I’ve been drawing from a variety of discussions on LinkedIN to build this collection of team building activities. I’ll continue to add to it, as I read more! UPDATED on 11/20/17
Break the class up into teams of 3 each (4 max), making sure to mix up people from different divisions, if they don’t know each other at all, even better. Place a garbage can some where by the back of the room. Place a piece of tape or paper at the front of the room as a starting marker. Crumple up a piece of paper into a ball.
If you have natural obstacles in your training environment such as tables make sure to place the can and starting points at locations that will make it so there is not a direct straight line between the two. If not, try arranging chairs as obstacles.
The object is have the group write down directions to have a “human robot” walk from the starting point and drop the paper ball into the garbage call. It sounds simple but there are some rules, teams may only use the following directions:
Take 1 step forward
Take 2 steps forward
Turn right 45
Turn left 45
Teams are also not allowed to leave their area to try to pace or measure outdistances, they must remain in their work area, they are however allowed to stand up to help them estimate.
Give the class about 5 minutes to complete their program, have each team pick a team name and write it their direction sheet then collect all the sheets. Ask for a volunteer one at a time from each team to participate as the human robot and start reading the direction off that team’s sheet, having the volunteer actually following the directions as you read them. See how close to dropping the paper ball into the trash can each team can get, possibly having a small reward for the team whose directions were closest.
I would normally hold this activity fairly early in the training as it helps to promote teamwork, collaboration and have people who may not normally work together or even know each other a chance to break the ice. Posted online by Noel Corriveau
The exercise presents itself as a team challenge, so participants go into it ready to prove that their team will be the best. They quickly see that the key to success is working cooperatively with other teams.
Using the Silver Series Team Dynamics Thumball is a playful and constructive way to have important conversations about how the team works together, supports each other, resolves conflicts, and more. It can be used to discuss current dynamics or identify ways to improve team performance.
This exercise examines a managerial style in action and the climate the ‘manager’ creates for the team. The exercise involves dividing participants into teams (1 manager, 3 team members) – they have to then build a tower using different-sized wooden blocks. Sounds easy – until you tell them that team members are blindfolded and have to use their non-dominant hand! The exercise can be done with in 2 hours. The exercise is described in more detail on the HayGroup website. Posted online by Michelle Curran
Each table is given a puzzle and told that the team who puts it together the fastest will win a prize. What participants don’t know, but soon figure out, is that each puzzle contains one piece from another table’s puzzle. In order to win, they find they must collaborate with competing teams. It makes for a great debrief! Posted online by Lawrence Polsky
This is a problem-solving exercise based on experiential learning theory. Participants are given an exercise where a truck is stuck under a bridge – they need to figure out what to do. Based on each person’s learning style they approach the problem in very different ways. This can lead to some powerful discussions and ‘a-ha’ moments. The exercise is described in more detail on the HayGroup website. Posted online by Michelle Curran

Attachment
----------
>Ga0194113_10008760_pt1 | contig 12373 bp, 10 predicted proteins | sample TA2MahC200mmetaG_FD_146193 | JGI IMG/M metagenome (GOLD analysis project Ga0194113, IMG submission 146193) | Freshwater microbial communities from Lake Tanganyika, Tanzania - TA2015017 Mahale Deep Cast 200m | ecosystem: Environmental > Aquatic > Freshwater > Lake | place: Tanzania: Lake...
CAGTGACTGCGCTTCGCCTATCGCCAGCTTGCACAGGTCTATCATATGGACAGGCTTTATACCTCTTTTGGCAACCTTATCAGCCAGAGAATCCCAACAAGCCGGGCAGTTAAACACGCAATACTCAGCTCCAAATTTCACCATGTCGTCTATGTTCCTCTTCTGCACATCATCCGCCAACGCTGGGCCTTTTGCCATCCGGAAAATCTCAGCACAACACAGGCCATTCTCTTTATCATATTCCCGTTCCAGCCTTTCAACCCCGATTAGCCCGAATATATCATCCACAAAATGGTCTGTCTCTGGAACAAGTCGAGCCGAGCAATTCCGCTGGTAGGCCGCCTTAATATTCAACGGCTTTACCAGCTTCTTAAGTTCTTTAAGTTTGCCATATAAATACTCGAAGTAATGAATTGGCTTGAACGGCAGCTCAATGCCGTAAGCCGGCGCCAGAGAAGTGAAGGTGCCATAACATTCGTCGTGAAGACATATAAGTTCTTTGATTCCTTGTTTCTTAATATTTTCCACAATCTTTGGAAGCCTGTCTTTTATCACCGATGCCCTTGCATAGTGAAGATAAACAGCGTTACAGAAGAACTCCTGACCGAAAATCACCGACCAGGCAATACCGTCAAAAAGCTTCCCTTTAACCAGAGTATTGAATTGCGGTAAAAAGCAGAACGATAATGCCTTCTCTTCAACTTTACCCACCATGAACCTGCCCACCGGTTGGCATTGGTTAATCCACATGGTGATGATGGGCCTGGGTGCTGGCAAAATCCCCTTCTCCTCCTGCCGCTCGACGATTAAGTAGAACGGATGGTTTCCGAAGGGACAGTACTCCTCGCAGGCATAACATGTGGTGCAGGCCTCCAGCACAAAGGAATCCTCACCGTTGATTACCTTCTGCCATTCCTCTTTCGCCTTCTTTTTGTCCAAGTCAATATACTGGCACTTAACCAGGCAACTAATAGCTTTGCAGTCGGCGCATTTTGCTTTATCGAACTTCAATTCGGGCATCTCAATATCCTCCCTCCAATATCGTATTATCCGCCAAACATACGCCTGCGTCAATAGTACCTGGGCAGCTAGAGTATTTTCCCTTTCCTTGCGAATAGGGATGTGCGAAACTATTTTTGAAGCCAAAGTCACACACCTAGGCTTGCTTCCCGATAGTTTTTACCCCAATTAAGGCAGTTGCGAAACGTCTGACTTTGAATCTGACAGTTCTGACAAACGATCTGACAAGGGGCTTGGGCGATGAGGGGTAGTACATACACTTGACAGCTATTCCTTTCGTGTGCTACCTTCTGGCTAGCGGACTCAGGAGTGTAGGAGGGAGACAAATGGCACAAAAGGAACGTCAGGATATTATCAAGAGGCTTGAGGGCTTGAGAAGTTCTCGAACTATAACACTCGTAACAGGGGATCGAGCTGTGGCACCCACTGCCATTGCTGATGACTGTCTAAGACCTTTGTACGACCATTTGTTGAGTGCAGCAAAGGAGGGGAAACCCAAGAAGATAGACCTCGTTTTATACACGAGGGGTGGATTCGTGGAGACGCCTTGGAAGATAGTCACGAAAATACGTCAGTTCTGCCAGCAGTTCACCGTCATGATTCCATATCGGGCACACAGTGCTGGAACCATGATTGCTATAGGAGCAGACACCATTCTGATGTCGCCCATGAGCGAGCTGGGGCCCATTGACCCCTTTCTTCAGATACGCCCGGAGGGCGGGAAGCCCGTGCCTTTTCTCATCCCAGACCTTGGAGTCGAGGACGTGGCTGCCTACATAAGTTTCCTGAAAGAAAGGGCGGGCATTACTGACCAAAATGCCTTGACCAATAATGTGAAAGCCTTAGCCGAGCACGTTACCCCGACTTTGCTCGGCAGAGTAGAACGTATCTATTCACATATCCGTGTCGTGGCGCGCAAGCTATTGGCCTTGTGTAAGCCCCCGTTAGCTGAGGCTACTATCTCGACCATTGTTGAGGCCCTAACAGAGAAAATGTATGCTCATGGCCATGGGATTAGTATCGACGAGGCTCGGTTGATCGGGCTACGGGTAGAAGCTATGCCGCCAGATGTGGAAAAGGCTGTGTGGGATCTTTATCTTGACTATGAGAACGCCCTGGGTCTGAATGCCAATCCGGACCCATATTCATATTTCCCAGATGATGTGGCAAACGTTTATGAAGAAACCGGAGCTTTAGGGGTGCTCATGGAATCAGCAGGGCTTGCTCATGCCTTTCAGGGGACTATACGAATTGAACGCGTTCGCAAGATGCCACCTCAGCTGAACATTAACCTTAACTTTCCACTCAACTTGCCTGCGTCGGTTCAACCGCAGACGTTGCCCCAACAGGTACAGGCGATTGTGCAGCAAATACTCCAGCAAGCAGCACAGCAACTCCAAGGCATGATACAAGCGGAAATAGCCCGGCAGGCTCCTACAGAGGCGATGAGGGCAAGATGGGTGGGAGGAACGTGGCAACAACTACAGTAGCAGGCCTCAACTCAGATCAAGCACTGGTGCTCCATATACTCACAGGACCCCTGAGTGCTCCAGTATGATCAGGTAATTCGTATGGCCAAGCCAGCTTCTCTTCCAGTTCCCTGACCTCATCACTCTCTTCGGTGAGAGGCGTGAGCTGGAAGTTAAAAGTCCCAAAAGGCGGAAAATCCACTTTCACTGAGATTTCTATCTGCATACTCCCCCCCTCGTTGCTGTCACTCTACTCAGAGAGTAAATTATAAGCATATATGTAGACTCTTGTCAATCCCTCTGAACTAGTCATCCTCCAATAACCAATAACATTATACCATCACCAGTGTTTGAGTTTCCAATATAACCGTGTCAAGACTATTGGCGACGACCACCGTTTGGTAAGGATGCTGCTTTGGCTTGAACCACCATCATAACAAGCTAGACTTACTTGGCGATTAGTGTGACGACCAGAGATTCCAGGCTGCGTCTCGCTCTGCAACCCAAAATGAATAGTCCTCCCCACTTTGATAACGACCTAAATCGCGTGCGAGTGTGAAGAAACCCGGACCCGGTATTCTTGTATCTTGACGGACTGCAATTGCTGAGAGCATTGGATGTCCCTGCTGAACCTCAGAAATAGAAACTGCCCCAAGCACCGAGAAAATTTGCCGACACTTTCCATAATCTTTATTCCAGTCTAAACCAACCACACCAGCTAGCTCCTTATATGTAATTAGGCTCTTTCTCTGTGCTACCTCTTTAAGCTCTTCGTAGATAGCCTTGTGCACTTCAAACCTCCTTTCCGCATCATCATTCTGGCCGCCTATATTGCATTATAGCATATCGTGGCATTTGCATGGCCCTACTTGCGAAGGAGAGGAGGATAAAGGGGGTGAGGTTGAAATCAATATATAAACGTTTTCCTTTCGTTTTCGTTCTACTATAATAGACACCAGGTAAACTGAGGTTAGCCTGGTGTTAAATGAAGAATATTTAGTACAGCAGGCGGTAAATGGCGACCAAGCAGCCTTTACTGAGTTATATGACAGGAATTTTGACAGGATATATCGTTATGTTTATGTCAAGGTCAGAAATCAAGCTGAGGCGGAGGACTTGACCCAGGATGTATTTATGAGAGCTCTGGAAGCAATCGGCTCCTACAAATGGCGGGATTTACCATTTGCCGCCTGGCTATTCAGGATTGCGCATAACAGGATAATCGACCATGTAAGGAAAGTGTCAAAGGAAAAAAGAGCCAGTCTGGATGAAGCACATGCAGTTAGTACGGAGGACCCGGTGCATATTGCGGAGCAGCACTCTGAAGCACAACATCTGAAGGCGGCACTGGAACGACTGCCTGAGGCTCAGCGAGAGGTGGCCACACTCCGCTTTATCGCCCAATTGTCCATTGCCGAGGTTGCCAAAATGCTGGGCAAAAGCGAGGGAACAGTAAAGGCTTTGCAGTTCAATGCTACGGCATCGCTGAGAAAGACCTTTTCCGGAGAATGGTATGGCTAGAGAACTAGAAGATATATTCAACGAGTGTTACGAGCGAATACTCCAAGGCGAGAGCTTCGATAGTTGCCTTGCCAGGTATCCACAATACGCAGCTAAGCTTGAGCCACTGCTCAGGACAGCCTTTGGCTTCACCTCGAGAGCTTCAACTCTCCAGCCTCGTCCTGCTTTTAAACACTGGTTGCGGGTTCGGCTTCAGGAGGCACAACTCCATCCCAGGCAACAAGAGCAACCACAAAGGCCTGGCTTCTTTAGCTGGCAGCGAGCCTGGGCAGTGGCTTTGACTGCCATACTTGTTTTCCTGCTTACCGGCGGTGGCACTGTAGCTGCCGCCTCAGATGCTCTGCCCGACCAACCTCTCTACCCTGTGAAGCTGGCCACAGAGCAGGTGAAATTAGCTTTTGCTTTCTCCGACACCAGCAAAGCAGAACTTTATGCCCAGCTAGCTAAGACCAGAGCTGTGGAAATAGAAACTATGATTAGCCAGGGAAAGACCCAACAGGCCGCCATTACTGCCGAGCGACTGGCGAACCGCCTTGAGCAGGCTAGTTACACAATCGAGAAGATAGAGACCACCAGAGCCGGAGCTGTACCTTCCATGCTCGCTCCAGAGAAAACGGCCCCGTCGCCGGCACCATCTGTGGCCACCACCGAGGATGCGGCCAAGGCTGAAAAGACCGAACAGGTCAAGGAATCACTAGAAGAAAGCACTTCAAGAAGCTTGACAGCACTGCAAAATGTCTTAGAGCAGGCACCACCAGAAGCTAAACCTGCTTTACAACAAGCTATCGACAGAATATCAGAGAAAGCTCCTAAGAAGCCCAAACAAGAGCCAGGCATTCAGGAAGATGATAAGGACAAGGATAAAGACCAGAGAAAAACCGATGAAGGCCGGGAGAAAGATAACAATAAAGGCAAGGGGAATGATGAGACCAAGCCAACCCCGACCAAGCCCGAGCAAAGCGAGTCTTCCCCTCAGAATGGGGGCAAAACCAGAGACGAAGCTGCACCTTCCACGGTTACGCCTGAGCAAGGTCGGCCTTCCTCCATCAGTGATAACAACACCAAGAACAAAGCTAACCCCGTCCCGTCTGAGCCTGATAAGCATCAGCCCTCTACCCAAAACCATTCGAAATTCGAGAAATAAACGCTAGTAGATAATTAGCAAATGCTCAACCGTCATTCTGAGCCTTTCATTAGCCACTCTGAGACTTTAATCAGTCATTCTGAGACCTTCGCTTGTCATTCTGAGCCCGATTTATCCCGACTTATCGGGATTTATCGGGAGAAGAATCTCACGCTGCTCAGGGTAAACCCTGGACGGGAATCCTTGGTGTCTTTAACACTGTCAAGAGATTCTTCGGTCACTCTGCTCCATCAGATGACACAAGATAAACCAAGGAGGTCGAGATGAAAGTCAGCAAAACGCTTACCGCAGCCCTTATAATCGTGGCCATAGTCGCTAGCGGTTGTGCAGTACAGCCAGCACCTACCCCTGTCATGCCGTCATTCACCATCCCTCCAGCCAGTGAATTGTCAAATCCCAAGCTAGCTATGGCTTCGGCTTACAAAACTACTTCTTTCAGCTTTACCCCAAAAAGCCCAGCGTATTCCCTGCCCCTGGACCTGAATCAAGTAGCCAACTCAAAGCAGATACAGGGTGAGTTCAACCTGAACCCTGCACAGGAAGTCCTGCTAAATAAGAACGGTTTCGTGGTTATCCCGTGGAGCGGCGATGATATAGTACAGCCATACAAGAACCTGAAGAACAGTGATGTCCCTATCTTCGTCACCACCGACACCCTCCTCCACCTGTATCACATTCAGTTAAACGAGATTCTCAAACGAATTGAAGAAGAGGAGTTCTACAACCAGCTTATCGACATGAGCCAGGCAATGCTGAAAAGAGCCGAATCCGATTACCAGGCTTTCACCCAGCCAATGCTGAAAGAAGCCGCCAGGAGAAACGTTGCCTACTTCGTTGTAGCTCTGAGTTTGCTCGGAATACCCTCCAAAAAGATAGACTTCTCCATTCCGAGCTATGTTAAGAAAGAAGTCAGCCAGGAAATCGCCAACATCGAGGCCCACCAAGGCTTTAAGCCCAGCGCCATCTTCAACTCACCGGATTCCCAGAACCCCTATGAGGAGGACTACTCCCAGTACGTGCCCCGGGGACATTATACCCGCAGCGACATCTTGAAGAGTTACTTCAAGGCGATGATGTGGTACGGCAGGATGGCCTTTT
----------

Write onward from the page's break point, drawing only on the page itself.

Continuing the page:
For Orientation or On-boarding: Combine both online (Intranet) and on-foot scavenger hunts that require the newbies to mine a lot of the orientation information for themselves. Not only do they “get” information better than when they need to find it themselves, but they are also having fun, getting to know one another, and learning how to work collaboratively. A win-win. Posted online by Veronica Adams
Start the class off with the following quote. “The early bird catches the worm, but the second mouse takes the cheese.” Have the group discuss the relevance of the quote as it pertains to sales, customer service, technology (insert another primary topic of interest here). While it may not be a physical activity, it can jump-start a relatively docile group into a decent discussion. Posted online by Cale Helmer
If you had a small group of 5 to 6 people develop a 2-minute commercial to promote a business or product, that would require some time. If you had more than one group make a commercial that they would act out, it would take a large block of time for each group to present their commercial and receive feedback. Posted online by Tom Lord
I decided at the start of the day not to introduce myself, and not let my delegates introduce each other either. About 2 hours in, I found the answers to my group questions were getting shorter and shorter. All going to plan! Why? I wanted a frosty group, non-trusting, and not willing to respond because they knew nothing about me, or each other!
I then allowed them (16) to ask me a question each about any aspect of my life. Believe me, it got personal, but the mood of the room instantly changed. Laughter, positivity, all round behaviors changed once we all had had a laugh and knew more about each other’s lives.
It was a painful couple of hours, but the message about needing to know and understand each other’s background, beliefs, thoughts, and motivations was certainly driven home. Posted online by Adrian Lowe
This team activity focuses on problem-solving. I divide the group into teams and provide each team with a dice that has a colored hat on each side (representing De Bono’s 6 Thinking Hats). Team members roll the dice and have to approach the problem I give them from whatever color turns up on the dice. The next person then has to address the previous person’s comment as well as make their own comment based on the color that they roll. Info about 6 Thinking Hats can be found at Mind Tools.